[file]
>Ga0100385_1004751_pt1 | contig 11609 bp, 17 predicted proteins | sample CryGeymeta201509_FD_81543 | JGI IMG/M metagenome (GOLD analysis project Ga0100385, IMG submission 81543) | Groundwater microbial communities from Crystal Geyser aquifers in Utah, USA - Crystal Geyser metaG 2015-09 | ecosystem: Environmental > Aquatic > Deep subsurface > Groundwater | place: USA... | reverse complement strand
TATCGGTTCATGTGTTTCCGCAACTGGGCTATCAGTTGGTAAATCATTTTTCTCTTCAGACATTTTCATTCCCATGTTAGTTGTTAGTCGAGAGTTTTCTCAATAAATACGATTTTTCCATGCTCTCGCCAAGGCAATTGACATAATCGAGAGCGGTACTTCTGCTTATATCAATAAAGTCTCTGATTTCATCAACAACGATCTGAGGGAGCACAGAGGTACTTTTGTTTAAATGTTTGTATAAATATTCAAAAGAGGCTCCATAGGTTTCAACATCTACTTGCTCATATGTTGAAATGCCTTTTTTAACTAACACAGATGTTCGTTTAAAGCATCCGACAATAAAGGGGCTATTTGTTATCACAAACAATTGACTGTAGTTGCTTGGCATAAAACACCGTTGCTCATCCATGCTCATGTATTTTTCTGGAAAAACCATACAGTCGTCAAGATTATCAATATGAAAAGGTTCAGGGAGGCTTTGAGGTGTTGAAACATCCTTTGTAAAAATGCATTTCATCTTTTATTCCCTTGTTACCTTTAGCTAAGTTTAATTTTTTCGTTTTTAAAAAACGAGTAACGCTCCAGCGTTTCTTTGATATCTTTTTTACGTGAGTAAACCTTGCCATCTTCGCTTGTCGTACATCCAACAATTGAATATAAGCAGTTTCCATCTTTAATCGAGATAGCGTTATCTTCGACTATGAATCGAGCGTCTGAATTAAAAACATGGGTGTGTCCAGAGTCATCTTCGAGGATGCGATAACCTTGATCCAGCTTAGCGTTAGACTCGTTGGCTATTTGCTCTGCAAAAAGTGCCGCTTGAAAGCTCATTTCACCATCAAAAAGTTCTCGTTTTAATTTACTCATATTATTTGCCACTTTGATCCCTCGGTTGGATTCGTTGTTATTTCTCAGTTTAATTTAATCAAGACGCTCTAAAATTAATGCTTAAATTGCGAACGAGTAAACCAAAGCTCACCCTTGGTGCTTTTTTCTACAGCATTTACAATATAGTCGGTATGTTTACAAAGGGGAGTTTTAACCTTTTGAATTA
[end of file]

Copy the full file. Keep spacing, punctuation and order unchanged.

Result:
>Ga0100385_1004751_pt1 | contig 11609 bp, 17 predicted proteins | sample CryGeymeta201509_FD_81543 | JGI IMG/M metagenome (GOLD analysis project Ga0100385, IMG submission 81543) | Groundwater microbial communities from Crystal Geyser aquifers in Utah, USA - Crystal Geyser metaG 2015-09 | ecosystem: Environmental > Aquatic > Deep subsurface > Groundwater | place: USA... | reverse complement strand
TATCGGTTCATGTGTTTCCGCAACTGGGCTATCAGTTGGTAAATCATTTTTCTCTTCAGACATTTTCATTCCCATGTTAGTTGTTAGTCGAGAGTTTTCTCAATAAATACGATTTTTCCATGCTCTCGCCAAGGCAATTGACATAATCGAGAGCGGTACTTCTGCTTATATCAATAAAGTCTCTGATTTCATCAACAACGATCTGAGGGAGCACAGAGGTACTTTTGTTTAAATGTTTGTATAAATATTCAAAAGAGGCTCCATAGGTTTCAACATCTACTTGCTCATATGTTGAAATGCCTTTTTTAACTAACACAGATGTTCGTTTAAAGCATCCGACAATAAAGGGGCTATTTGTTATCACAAACAATTGACTGTAGTTGCTTGGCATAAAACACCGTTGCTCATCCATGCTCATGTATTTTTCTGGAAAAACCATACAGTCGTCAAGATTATCAATATGAAAAGGTTCAGGGAGGCTTTGAGGTGTTGAAACATCCTTTGTAAAAATGCATTTCATCTTTTATTCCCTTGTTACCTTTAGCTAAGTTTAATTTTTTCGTTTTTAAAAAACGAGTAACGCTCCAGCGTTTCTTTGATATCTTTTTTACGTGAGTAAACCTTGCCATCTTCGCTTGTCGTACATCCAACAATTGAATATAAGCAGTTTCCATCTTTAATCGAGATAGCGTTATCTTCGACTATGAATCGAGCGTCTGAATTAAAAACATGGGTGTGTCCAGAGTCATCTTCGAGGATGCGATAACCTTGATCCAGCTTAGCGTTAGACTCGTTGGCTATTTGCTCTGCAAAAAGTGCCGCTTGAAAGCTCATTTCACCATCAAAAAGTTCTCGTTTTAATTTACTCATATTATTTGCCACTTTGATCCCTCGGTTGGATTCGTTGTTATTTCTCAGTTTAATTTAATCAAGACGCTCTAAAATTAATGCTTAAATTGCGAACGAGTAAACCAAAGCTCACCCTTGGTGCTTTTTTCTACAGCATTTACAATATAGTCGGTATGTTTACAAAGGGGAGTTTTAACCTTTTGAATTA